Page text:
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Border agent arrest aboard Greyhound bus leads to outcry – ThinkProgress
The incident on the Greyhound in Ft. Lauderdale is not an anomaly. Along with other transportation services, the Greyhound Lines agency cooperates with federal agencies that allow border agents to board their transportation services. In mid-January, border agents pulled a father and son off their Greyhound bus in Spokane, Washington. The pair were questioned “are you illegal?,” according to KOMO News. Border agents released the son, a Deferred Action for Childhood Arrivals (DACA) recipient who has temporary deportation relief through the program, but is still detaining the father. In 2005, Greyhound Lines Inc. issued an internal policy threatening to fire employees who sold tickets to undocumented immigrants, the Seattle Times reported at the time.

Encounters like these date back years, but it would appear that border agents may increasingly feel emboldened to detain immigrants for being in the country illegally under the Trump administration. Five days after President Donald Trump took office, the ICE acting director declared his agency “will no longer exempt entire classes or categories of removable aliens from potential enforcement.” Trump has also given a green light to federal immigration agents to aggressively pursue undocumented immigrants for potential deportation proceedings. According to data provided by the ICE agency and the Transactional Records Access Clearinghouse at Syracuse University, federal agents arrested about 143,470 people for being in the country illegally in the 2017 fiscal year that ended September 30.

Undocumented immigrants who rely on Greyhound as a mode of transportation for long-distance trips may face major challenges since only 12 states and the District of Columbia currently have laws that allow them to get driver’s licenses. That problem will be exacerbated beginning January 22, 2018 when the REAL ID Act goes into effect, and residents in states that have not been compliant with REAL ID or haven’t been granted an extension can’t use these identification cards to fly in the United States.
america  society 
1 hour ago by corrales
1641. Carl Schurz (1829-1906). Respectfully Quoted: A Dictionary of Quotations. 1989
QUOTATION: The Senator from Wisconsin cannot frighten me by exclaiming, “My country, right or wrong.” In one sense I say so too. My country; and my country is the great American Republic. My country, right or wrong; if right, to be kept right; and if wrong, to be set right.
history  America  quotations  Quotes 
5 hours ago by soto97
A Day in the Life of Americans
Beautiful visualisation of a day in the life of an American.
america  usa  demographics  visualisation  data  inspiration 
14 hours ago by garrettc
How Wonder Woman and The Last Jedi could make our politics worse | Toronto Star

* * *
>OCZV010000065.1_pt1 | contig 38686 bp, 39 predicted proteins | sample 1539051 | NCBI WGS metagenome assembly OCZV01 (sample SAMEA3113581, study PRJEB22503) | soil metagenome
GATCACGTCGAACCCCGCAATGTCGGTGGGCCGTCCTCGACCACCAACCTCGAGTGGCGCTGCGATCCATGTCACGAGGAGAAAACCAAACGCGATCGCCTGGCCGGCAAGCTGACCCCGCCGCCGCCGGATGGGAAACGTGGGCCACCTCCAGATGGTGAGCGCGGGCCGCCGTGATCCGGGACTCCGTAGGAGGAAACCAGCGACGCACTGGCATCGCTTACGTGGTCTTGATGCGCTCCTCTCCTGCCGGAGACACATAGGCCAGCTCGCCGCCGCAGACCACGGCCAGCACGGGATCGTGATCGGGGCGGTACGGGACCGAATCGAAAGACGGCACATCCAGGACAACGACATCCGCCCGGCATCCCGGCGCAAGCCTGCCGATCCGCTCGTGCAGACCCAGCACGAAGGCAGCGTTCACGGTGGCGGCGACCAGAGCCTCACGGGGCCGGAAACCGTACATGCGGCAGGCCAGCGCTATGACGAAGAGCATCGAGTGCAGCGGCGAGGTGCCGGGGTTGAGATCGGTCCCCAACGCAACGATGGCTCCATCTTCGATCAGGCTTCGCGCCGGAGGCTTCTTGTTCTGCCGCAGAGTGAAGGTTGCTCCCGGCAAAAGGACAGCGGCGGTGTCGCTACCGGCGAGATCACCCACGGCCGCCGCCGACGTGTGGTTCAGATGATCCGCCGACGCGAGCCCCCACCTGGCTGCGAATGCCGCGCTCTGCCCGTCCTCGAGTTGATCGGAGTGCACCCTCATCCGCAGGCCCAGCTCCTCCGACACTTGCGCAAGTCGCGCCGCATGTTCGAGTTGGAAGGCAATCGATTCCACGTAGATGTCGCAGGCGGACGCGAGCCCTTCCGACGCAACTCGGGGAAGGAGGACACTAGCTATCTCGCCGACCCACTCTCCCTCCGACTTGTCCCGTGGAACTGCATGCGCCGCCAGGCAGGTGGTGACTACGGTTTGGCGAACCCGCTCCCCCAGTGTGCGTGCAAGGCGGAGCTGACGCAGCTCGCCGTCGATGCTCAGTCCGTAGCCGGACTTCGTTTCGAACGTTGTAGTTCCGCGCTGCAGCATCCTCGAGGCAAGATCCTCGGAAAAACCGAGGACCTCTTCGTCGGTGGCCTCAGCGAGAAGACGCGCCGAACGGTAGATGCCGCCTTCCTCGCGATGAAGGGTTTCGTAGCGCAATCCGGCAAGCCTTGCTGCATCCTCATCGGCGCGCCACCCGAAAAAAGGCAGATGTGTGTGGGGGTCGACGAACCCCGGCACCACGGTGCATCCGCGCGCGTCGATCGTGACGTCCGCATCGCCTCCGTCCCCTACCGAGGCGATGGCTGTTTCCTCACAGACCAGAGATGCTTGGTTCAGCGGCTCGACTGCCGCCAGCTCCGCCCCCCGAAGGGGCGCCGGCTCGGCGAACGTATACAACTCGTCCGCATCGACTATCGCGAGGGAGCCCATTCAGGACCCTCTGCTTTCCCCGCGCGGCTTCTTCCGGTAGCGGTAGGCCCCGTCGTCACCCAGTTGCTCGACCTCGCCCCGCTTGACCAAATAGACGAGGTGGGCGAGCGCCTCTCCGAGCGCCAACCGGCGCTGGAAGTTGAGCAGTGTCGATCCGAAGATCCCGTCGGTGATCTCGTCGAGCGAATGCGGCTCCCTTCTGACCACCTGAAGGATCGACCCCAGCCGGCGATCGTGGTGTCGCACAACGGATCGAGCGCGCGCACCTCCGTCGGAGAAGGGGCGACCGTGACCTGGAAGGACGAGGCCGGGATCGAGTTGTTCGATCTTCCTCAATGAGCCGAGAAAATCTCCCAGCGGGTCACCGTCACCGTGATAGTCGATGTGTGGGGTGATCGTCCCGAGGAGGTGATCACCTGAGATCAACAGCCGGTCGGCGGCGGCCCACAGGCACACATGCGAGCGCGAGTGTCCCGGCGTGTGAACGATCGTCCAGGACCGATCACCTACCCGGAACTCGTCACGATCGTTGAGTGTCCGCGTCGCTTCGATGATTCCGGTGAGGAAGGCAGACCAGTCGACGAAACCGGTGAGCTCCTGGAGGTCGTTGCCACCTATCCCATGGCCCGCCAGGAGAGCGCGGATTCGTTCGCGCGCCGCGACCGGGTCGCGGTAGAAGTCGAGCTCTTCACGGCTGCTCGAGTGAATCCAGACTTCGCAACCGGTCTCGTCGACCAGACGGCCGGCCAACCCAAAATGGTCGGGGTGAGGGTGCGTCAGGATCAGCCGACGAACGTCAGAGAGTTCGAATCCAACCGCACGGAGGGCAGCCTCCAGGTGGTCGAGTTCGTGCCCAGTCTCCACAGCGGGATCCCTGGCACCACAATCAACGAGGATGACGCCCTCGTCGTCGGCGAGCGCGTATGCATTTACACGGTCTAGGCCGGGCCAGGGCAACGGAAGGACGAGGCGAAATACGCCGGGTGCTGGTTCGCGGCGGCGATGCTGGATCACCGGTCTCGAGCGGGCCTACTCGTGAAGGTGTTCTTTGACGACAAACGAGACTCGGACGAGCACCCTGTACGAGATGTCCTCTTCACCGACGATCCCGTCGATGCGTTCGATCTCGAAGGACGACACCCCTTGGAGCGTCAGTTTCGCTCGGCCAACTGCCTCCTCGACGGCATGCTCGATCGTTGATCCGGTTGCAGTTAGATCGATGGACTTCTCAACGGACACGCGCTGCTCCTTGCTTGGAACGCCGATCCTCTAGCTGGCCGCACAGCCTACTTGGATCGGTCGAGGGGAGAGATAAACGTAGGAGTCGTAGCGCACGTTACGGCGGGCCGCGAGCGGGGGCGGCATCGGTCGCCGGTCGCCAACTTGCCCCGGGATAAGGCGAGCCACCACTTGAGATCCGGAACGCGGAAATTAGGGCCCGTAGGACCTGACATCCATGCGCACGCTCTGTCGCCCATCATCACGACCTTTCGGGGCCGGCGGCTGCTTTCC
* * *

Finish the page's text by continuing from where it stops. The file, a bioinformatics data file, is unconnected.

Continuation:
It could do cultural work. Stowe’s novel galvanized abolitionist sympathizers, unnerved slaveholders and maybe even softened a few hard hearts. Nevertheless, Little Eva’s post-novelistic life as a commodity still functioned, in the words of one of her most severe critics, as an “introduction to consumerism.” Like other sentimental consumer products of the era, Eva responded to desires and beliefs consumers already had.

Thus, according to historian Robin Bernstein, while Eva emerged as the pinnacle of pious white innocence, the novel’s black characters (especially Uncle Tom and the slave girl Topsy) were marketed and sold to consumers as odious cultural stereotypes from which we have yet to fully recover. The circulation of Eva’s image sanded away the particularities of her character, and the intense intimacy that attended ownership during the period enabled her to become a vessel for reinforcing some very ugly cultural norms.
heroines  whitesaviors  america  consumerism 
yesterday by kme
Three wishes for 2018 | WARC
There's a well-known story about how Amazon runs its business around 'two-pizza teams' – project teams small enough to be fed by no more than two pizzas (think around eight people as the maximum team size). This runs counter to how we value far too many initiatives – big initiatives require big teams built across functions.

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As John Lubbock brilliantly put it 150 years ago: "What we see depends mainly on what we look for." So, I think we need a new map and new common language to help build common ground. A map that reflects the different experiences, frames of reference and world views. A map that changes how people feel before changing what they necessarily believe. This 'grand theory' can give us an end-to-end map of how marketing works to map the end-to-end experiences we need to build today. More importantly, it can perhaps help us find the common ground to break down the ridiculous silos that currently exist and help us find a common ground that allows us to move forward and get things done.
garethkay  warc  2018outlook  problemsolving  america 
3 days ago by JohnDrake

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